Reviews

Fulmar – Robin Falvey

Tim Hannigan, author of The Granite Kingdom: ‘A wonderfully gritty and gripping debut.’ 

Caroline Ambrose, The Bath Novel Awards: ‘Heart-pounding and poignant.’ 

Lucy Van Smit, author of The Hurting: ‘This elemental story of a boy and the sea wakes up our own dreams and inspires us to follow them.’ 

Maggie Harcourt, author of The Pieces of Ourselves: ‘An utterly unforgettable story: you’ll be rooting for Jacob at every turn.’ 

Catherine Barter, author of We Played with Fire: ‘A nuanced and affecting story that will stay with me for a long time.’ 

 

Jack and the Time Machine – Scott Jones

 

Paperbound Magazine, (Summer 2023 Issue):

“A delightful romp across time, filled with adventure, friendship and plenty of laughter!”

 

 

 

 

 

 

Murmurations – Clare Dwyer

Sam Smith in The Journal: 

‘This book was an all-round pleasure. Not only did it sit pleasantly in the hand it was also easy on the eye. A lovely production by Hermitage Press, even came with its own art-derived bookmark, the artwork courtesy of Janis Goodman. As to the text, I found myself in sympathy throughout with the isolated author’s points of view.

Poems come in all shapes, sizes, typography; one in rhyme, some even centre-spaced. Small moments – birds in the garden – and big – the universe – are scrutinised. And there is love here – for all of our being. Dwyer neatly sidesteps sentimentality with a quirky update, a cool glance. Something for everyone here, even a dark humour at play. A Murder of Crows had me burst out laughing.’

Colin Dardis (Everybody’s Reviewing, Leicester University):

‘Within the realm of post-pandemic literature, there is this awareness of the need for others, but there is also anger. In ‘Reading Home,’ there is mention of ‘countless deaths | and the fall of Troy.’ It doesn’t take a great leap of imagination and reinvention to see ‘Troy’ as ‘Tory.’ ‘A Murder of Crows’ (again, the hint of death found in the collective noun) gleefully wishes for the downfall of Boris Johnson. The sense of anger though is subtle, not overwrought, and Dwyer does well not to let it distract from her main themes.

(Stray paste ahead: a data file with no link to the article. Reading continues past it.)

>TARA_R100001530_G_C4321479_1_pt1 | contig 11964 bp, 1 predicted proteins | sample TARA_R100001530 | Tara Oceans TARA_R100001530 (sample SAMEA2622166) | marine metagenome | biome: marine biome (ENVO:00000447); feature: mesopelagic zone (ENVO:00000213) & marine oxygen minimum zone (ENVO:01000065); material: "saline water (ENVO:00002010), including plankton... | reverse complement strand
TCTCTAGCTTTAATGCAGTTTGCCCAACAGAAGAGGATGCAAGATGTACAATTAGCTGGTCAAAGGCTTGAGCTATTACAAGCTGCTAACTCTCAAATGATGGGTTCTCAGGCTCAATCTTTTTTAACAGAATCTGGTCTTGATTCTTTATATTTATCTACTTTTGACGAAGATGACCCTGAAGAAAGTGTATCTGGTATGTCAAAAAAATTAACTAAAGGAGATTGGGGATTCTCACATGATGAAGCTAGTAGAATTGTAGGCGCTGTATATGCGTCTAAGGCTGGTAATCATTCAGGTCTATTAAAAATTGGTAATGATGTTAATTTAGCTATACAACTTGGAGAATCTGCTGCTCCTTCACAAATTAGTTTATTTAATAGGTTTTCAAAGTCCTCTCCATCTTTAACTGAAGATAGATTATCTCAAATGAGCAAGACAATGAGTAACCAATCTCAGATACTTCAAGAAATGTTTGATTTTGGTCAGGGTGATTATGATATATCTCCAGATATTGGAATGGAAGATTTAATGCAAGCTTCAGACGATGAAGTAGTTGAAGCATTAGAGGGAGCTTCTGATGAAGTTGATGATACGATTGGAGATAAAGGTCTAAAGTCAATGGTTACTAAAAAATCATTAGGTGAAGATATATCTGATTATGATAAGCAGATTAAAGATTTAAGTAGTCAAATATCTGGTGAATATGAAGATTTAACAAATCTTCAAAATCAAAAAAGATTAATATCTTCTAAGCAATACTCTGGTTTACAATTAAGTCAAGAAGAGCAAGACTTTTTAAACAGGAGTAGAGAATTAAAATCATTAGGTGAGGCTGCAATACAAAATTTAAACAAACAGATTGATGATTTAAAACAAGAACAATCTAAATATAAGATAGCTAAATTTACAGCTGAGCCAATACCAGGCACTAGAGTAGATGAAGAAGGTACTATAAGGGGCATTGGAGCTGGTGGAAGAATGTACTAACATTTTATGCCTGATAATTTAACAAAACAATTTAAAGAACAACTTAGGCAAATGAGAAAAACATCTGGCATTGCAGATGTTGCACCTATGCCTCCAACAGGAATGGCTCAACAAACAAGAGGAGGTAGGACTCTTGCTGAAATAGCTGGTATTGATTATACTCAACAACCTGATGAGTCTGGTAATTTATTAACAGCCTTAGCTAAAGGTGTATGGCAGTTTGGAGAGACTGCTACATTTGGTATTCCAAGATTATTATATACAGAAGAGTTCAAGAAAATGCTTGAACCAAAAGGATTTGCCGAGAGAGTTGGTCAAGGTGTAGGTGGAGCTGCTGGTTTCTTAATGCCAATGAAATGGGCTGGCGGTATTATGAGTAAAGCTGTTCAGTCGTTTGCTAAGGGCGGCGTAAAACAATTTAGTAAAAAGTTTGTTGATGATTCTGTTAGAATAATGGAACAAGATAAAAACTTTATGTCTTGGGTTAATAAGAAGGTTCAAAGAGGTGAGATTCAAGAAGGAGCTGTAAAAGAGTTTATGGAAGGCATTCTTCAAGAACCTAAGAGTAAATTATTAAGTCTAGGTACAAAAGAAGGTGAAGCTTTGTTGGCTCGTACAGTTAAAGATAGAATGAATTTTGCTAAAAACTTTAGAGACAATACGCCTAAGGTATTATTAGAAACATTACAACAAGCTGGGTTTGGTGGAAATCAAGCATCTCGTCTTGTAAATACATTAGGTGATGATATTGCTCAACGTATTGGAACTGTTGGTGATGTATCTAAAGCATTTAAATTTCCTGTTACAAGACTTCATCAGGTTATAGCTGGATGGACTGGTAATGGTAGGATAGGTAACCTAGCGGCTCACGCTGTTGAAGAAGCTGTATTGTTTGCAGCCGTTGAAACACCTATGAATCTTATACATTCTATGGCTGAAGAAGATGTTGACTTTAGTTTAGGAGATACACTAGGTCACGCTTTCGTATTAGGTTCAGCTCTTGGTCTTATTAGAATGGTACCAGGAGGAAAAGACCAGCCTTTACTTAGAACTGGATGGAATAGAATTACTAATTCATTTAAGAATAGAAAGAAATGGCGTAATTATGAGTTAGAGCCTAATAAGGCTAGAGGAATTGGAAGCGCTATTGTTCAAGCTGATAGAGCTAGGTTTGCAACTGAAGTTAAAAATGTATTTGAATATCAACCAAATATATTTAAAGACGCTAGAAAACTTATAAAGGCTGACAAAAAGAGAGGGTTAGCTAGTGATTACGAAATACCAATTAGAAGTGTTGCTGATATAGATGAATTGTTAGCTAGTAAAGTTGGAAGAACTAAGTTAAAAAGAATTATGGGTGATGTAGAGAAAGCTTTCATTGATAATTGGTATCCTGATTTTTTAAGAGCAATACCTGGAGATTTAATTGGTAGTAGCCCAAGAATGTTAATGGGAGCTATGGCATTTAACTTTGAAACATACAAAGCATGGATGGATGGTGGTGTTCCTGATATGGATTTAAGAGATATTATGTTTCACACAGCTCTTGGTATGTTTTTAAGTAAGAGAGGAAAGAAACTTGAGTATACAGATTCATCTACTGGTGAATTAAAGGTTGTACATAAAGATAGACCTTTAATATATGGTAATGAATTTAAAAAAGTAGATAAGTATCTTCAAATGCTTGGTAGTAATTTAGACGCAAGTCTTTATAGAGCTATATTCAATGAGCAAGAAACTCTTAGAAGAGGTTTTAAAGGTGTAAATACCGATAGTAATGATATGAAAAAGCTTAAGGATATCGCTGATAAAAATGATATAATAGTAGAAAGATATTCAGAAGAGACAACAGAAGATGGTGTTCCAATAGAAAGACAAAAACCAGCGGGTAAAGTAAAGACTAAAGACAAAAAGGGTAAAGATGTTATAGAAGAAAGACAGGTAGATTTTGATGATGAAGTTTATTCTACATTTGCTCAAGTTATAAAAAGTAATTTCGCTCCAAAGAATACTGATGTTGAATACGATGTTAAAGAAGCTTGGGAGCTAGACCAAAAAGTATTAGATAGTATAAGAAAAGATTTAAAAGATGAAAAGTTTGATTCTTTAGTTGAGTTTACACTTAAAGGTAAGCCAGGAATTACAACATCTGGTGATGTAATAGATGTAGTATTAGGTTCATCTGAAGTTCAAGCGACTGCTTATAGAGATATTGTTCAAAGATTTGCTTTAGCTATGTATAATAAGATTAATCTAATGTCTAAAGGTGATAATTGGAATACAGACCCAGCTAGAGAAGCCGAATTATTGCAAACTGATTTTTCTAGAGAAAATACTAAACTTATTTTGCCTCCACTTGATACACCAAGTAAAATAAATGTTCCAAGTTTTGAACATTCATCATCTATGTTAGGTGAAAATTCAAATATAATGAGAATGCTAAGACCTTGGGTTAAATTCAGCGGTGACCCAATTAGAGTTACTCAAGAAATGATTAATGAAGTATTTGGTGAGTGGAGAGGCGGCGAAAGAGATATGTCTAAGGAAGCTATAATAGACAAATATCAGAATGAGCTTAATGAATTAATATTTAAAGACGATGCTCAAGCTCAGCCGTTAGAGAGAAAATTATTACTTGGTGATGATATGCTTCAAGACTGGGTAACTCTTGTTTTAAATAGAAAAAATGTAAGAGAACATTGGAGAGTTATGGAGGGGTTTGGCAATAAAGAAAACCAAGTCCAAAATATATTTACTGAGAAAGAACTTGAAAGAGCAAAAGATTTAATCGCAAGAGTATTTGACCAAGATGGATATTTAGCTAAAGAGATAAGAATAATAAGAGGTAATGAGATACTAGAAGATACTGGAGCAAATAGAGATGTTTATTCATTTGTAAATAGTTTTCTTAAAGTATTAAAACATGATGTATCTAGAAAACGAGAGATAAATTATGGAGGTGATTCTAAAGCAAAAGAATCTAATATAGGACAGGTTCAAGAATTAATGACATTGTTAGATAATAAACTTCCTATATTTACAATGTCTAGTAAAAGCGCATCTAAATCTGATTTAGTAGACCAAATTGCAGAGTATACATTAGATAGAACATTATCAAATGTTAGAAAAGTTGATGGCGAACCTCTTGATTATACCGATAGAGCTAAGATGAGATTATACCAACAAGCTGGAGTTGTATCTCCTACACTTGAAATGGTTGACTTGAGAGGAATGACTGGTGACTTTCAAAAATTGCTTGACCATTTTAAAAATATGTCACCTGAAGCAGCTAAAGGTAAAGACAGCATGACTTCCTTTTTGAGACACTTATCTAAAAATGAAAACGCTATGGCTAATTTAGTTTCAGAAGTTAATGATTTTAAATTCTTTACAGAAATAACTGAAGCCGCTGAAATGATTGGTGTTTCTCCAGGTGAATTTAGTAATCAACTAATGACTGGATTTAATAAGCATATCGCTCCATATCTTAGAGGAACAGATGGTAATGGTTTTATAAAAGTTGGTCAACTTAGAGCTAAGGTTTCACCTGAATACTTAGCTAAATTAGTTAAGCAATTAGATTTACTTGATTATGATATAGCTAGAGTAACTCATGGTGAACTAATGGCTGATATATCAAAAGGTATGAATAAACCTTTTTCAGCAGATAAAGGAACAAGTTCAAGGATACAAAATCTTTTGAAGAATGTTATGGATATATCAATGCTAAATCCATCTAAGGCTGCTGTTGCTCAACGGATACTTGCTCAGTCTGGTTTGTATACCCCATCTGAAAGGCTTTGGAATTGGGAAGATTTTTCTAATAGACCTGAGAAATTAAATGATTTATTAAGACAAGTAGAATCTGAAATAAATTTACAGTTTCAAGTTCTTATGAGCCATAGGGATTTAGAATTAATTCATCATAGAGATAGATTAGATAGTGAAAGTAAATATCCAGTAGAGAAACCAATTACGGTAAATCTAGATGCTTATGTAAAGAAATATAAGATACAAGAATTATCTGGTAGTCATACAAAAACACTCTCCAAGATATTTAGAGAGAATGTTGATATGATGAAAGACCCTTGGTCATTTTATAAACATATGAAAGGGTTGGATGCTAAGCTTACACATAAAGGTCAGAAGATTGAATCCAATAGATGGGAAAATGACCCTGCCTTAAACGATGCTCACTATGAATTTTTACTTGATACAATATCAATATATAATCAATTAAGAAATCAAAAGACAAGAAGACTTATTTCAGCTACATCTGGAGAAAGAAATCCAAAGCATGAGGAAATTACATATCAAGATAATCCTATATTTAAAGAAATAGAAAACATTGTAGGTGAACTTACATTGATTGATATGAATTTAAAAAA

In ‘Skeins,’ a shrewdly constructed poem of overlapping sentences, we find the clash of escapism (the comforts of nature and family, the gazing into space) with reality: people in body-bags, overworked nurses, grief. It’s a good exhibition piece for the whole of the book. Dwyer … is comfortable in letting the subject matter speak for itself, to be that mirror held up to the world, which we all need while still reeling from the impact of Covid. And despite the lingering sense of death, there is much warmth in these poems.’

Miriam Darlington, author of Owl Sense:

‘A unique voice that lends a resonant frisson to the era (of lockdowns) that embedded the true meaning of isolation into our collective consciousness.’

Dr Ben Smith, author of Doggerland:

‘In this attentive and quietly powerful collection, Clare Dwyer takes from the small changes in her garden during lockdowns, to imaginative flights through both inner and outer space. These carefully observed poems offer resonant mediations on family and isolation, connection with the natural world and a paradoxical sense of rootedness and unmooring in the face of life-changing events.’

Steve Spence, author of A Curious Shipwreck:

‘An accomplished collection which highlights the pleasures and the compensations of the natural world.’

 

 

Sisters of the Pentacle – Paul Taylor-McCartney

 
Katherine Hertzel, author of Tilda and the Dragons:
 
‘This time-travelling adventure brings past, present, and future together, and mixes it with a lot of magic and a fair chunk of science to give the sisters at the centre of the story the chance to repair a damaged pentacle – and their planet. Really looking forward to seeing where this goes next!’